With the following code, we create a set of indicators for the training data. However, we will make one more restriction in the next step since a model with all these indicators does not achieve good results and would take far too long to train on a local computer.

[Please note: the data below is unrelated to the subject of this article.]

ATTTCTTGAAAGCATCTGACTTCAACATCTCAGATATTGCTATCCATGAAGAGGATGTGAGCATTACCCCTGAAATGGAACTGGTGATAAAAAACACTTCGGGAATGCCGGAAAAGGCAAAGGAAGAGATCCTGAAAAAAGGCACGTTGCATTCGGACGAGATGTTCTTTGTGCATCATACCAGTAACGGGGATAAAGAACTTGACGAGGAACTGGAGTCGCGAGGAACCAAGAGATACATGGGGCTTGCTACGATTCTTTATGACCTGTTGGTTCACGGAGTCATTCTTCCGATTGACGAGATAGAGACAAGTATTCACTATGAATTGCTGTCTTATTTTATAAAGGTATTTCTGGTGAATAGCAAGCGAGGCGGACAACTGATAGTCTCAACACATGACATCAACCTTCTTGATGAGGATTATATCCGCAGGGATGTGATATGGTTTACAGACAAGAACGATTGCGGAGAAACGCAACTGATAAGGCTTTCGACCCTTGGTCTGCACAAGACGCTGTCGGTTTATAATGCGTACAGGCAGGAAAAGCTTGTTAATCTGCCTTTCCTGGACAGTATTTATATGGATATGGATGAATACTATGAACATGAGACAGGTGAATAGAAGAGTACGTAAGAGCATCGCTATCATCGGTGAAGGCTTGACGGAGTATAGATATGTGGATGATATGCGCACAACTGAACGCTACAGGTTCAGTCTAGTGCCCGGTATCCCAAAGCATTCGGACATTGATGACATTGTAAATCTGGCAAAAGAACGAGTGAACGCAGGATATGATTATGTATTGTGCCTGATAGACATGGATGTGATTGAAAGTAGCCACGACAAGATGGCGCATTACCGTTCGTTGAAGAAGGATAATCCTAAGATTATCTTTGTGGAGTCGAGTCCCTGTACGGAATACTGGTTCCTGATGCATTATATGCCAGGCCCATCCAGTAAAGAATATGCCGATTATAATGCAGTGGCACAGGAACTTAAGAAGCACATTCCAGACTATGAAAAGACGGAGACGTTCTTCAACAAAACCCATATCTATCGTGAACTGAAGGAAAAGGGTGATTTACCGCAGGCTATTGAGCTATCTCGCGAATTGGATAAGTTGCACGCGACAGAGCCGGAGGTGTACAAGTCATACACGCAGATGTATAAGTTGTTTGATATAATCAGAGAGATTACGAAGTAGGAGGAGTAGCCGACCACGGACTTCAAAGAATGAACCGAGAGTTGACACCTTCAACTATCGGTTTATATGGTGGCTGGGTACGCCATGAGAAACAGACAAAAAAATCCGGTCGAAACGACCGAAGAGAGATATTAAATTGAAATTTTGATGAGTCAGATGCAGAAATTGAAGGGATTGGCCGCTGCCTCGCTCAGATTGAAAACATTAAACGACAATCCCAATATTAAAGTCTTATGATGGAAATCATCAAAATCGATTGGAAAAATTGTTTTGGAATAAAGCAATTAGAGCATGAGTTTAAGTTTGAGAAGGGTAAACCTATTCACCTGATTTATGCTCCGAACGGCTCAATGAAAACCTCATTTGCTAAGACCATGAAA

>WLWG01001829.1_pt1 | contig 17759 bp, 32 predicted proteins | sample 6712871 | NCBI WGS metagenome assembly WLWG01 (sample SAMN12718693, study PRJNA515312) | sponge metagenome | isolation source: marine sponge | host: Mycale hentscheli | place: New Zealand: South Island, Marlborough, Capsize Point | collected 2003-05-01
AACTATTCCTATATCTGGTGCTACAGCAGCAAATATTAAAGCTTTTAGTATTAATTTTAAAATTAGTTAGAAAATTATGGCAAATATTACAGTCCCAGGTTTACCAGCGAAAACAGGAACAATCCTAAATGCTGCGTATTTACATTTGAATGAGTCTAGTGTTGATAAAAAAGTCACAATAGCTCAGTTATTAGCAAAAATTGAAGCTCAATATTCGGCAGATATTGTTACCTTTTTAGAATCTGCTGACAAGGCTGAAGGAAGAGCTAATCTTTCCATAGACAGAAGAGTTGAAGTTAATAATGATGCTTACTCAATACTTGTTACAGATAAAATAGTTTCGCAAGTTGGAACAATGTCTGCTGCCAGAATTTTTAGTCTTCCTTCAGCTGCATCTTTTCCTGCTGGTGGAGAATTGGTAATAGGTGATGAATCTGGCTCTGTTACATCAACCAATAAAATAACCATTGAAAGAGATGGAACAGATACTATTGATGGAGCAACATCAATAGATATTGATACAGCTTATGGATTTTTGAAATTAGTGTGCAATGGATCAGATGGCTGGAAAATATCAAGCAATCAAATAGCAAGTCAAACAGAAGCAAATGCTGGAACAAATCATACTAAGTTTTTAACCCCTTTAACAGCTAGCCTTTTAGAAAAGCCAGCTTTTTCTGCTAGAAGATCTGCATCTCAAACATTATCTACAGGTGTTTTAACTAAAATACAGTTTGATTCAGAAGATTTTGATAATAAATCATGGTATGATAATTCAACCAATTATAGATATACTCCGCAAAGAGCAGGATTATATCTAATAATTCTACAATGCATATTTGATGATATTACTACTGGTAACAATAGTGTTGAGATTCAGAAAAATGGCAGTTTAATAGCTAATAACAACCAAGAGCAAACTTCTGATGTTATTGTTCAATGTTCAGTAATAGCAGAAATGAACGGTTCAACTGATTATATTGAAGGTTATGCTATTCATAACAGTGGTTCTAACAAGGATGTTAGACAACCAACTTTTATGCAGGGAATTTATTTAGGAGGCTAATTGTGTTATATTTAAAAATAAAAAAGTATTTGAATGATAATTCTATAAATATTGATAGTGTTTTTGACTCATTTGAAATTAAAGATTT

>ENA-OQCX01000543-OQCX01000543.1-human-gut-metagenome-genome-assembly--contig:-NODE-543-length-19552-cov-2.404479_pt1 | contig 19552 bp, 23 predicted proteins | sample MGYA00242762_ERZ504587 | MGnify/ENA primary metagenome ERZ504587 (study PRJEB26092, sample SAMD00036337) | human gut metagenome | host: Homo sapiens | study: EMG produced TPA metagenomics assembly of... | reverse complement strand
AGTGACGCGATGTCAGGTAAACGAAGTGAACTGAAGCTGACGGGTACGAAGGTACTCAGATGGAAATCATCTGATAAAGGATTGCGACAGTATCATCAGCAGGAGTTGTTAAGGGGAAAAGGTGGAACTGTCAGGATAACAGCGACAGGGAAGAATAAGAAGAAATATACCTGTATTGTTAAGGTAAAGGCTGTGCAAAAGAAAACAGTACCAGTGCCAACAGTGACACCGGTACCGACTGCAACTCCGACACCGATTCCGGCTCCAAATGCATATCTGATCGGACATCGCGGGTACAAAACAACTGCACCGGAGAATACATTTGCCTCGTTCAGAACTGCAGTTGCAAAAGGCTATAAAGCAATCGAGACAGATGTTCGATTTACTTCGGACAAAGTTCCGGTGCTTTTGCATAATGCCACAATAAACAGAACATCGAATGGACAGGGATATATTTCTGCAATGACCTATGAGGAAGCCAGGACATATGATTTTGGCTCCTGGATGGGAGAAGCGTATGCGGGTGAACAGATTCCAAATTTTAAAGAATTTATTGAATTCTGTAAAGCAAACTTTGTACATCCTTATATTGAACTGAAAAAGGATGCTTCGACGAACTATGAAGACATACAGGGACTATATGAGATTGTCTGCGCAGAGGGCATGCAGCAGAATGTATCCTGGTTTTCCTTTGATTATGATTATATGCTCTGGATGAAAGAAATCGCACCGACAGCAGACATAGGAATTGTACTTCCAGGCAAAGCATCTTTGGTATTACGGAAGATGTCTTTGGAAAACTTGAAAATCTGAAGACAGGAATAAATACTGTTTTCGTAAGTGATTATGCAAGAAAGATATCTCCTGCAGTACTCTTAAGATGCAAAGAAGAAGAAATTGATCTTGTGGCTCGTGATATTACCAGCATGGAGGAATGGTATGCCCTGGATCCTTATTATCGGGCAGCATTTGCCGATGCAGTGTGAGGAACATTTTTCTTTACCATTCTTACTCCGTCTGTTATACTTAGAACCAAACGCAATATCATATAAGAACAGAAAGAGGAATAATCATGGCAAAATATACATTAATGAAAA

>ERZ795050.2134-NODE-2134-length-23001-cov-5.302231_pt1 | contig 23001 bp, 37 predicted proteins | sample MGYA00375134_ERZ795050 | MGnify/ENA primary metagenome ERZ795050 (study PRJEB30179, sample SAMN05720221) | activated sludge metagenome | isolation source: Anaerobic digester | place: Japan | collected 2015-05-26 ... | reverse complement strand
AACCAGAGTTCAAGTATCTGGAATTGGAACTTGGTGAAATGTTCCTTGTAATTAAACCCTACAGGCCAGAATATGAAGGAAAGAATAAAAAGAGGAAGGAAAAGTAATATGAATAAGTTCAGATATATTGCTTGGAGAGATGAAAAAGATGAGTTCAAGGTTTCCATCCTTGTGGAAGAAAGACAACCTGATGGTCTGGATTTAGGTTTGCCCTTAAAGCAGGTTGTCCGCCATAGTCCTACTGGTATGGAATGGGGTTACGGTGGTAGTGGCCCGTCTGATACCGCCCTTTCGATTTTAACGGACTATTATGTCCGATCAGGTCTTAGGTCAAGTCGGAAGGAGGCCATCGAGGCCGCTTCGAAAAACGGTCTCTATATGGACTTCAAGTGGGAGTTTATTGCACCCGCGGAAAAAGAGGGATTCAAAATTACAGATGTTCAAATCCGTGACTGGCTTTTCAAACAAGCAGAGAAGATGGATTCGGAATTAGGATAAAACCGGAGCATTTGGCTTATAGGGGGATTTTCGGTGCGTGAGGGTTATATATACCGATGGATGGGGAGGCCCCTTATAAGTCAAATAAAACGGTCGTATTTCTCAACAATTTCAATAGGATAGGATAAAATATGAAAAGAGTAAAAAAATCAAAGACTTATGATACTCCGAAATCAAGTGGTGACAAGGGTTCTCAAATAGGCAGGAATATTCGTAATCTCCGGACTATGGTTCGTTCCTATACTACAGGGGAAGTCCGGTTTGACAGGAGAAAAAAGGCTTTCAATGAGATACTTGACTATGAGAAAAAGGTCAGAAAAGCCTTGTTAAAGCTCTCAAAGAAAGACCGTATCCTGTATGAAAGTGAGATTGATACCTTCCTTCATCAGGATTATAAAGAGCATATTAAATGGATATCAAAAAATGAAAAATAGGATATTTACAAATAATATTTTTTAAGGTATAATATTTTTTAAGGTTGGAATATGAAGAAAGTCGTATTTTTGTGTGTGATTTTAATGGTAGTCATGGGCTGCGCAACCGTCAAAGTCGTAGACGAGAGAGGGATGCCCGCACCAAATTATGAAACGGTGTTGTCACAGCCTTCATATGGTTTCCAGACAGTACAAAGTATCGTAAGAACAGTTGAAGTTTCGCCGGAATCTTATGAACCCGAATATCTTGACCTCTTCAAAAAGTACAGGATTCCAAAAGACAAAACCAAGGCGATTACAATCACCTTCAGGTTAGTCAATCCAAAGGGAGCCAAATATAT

# Feature Engineering def createFeatures(df): df = pd.DataFrame(df) # Moving averages - different periods df['MA200'] = df['Close'].rolling(window=200).mean() df['MA100'] = df['Close'].rolling(window=100).mean() df['MA50'] = df['Close'].rolling(window=50).mean() df['MA26'] = df['Close'].rolling(window=26).mean() df['MA20'] = df['Close'].rolling(window=20).mean() df['MA12'] = df['Close'].rolling(window=12).mean() # SMA Differences - different periods df['DIFF-MA200-MA50'] = df['MA200'] - df['MA50'] df['DIFF-MA200-MA100'] = df['MA200'] - df['MA100'] df['DIFF-MA200-CLOSE'] = df['MA200'] - df['Close'] df['DIFF-MA100-CLOSE'] = df['MA100'] - df['Close'] df['DIFF-MA50-CLOSE'] = df['MA50'] - df['Close'] # Moving Averages on high, lows, and std - different periods df['MA200_low'] = df['Low'].rolling(window=200).min() df['MA14_low'] = df['Low'].rolling(window=14).min() df['MA200_high'] = df['High'].rolling(window=200).max() df['MA14_high'] = df['High'].rolling(window=14).max() df['MA20dSTD'] = df['Close'].rolling(window=20).std() # Exponential Moving Averages (EMAS) - different periods df['EMA12'] = df['Close'].ewm(span=12, adjust=False).mean() df['EMA20'] = df['Close'].ewm(span=20, adjust=False).mean() df['EMA26'] = df['Close'].ewm(span=26, adjust=False).mean() df['EMA100'] = df['Close'].ewm(span=100, adjust=False).mean() df['EMA200'] = df['Close'].ewm(span=200, adjust=False).mean() # Shifts (one day before and two days before) df['close_shift-1'] = df.shift(-1)['Close'] df['close_shift-2'] = df.shift(-2)['Close'] # Bollinger Bands df['Bollinger_Upper'] = df['MA20'] + (df['MA20dSTD'] * 2) df['Bollinger_Lower'] = df['MA20'] - (df['MA20dSTD'] * 2) # Relative Strength Index (StochRSI) df['K-ratio'] = 100*((df['Close'] - df['MA14_low']) / (df['MA14_high'] - df['MA14_low']) ) df['StochRSI'] = df['K-ratio'].rolling(window=3).mean() # Moving Average Convergence/Divergence (MACD) df['MACD'] = df['EMA12'] - df['EMA26'] # Replace nas nareplace = df.at[df.index.max(), 'Close'] df.fillna((nareplace), inplace=True) return df